What is hyperhidrosis?
People with this condition have excessive sweating. Sweating is so heavy that it may interfere with daily life. There are two types:
People diagnosed with primary sweating will sweat in specific areas of the body. Locations may include the palms of the hands, feet, face or underarms. The cause is not known, but family genetics are likely a factor. It often starts in childhood and gets worse during the early teens.
What are the symptoms of hyperhidrosis?
The primary symptom of hyperhidrosis is frequent, visible and excessive sweating of the palms, underarms, face, scalp or feet. The amount of sweating varies from person to person, though most people with localized hyperhidrosis sweat less while sleeping and more when stressed. Some may sweat almost all of the time.
Some people experience scaling or cracking of the skin, especially those whose hyperhidrosis affects the soles of their feet. Athlete's foot and foot odor can also occur.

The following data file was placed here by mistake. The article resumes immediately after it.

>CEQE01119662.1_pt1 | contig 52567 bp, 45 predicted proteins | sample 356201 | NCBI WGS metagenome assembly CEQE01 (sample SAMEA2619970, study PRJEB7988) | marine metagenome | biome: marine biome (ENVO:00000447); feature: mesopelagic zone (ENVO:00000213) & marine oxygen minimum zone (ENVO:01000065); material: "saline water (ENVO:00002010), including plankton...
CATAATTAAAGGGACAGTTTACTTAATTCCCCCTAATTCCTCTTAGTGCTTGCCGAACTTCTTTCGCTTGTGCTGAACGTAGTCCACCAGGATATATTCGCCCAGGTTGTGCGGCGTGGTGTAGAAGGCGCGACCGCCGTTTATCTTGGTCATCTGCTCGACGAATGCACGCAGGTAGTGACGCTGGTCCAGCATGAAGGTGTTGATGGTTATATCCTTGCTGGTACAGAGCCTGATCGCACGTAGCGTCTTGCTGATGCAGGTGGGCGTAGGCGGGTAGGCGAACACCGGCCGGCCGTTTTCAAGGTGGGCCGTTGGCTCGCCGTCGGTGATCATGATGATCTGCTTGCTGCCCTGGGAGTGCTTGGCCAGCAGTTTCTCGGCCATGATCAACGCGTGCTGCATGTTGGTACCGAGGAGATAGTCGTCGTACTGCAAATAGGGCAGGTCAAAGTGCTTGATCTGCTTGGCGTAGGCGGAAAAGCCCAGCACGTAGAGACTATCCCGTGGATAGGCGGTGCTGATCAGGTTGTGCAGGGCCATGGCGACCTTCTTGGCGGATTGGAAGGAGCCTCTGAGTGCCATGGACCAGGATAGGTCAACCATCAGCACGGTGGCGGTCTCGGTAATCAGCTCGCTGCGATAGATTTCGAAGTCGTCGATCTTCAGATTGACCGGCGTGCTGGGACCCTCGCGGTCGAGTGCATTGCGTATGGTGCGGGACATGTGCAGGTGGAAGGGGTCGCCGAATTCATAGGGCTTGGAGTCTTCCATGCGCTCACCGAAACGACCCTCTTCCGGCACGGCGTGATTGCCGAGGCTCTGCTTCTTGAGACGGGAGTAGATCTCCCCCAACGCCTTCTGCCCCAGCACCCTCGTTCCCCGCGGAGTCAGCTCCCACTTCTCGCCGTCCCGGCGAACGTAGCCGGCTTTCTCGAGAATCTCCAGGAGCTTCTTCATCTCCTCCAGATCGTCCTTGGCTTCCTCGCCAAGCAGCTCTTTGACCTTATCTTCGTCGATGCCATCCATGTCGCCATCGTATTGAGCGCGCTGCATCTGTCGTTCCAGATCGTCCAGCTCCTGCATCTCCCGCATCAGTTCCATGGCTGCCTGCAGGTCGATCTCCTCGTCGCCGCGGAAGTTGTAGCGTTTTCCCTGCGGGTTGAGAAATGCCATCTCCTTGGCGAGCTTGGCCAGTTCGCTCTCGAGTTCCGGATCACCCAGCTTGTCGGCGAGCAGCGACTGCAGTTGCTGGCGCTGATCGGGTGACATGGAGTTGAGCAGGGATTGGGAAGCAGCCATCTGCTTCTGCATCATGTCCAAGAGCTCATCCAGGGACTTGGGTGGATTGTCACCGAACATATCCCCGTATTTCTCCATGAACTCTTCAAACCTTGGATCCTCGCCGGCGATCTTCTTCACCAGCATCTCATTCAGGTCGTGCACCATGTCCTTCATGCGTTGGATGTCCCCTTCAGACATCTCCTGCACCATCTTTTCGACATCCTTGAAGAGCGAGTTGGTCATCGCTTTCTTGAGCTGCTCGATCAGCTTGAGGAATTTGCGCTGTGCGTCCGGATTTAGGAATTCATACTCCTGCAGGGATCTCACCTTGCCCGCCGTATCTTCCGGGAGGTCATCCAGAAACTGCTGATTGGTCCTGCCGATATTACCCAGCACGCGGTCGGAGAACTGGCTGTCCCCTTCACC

What causes hyperhidrosis?
The cause of hyperhidrosis is currently unknown. Patients diagnosed with the condition have sweat glands that are normal in appearance and number. The glands simply produce more sweat than is normal throughout the day. They also produce a higher-than-normal amount of sweat in response to normal stimuli, such as stress. There is evidence that hyperhidrosis may involve some abnormal function of the autonomic nervous system, which controls sweating and other body functions.
How is hyperhidrosis diagnosed?
The first step in diagnosis is to determine whether your sweating is due to an underlying cause (secondary hyperhidrosis) or to primary hyperhidrosis. Your doctor will consider the following:
- Location of your sweating
- How long you have had the problem
- What triggers your sweating
- Whether others in your family have the same problem
- Your overall health
Usually a history and physical examination provide enough information to make a diagnosis. For diagnostic purposes, primary hyperhidrosis is defined as excessive sweating over at least a six-month period, without apparent cause, and with at least two of the following features:
- Occurs in the same area on both sides of the body (for example, both underarms)
- Interferes with or has a negative impact on daily activities
- Occurs at least once a week
- First occurred under the age of 25
- Decreases during sleep
- Runs in the family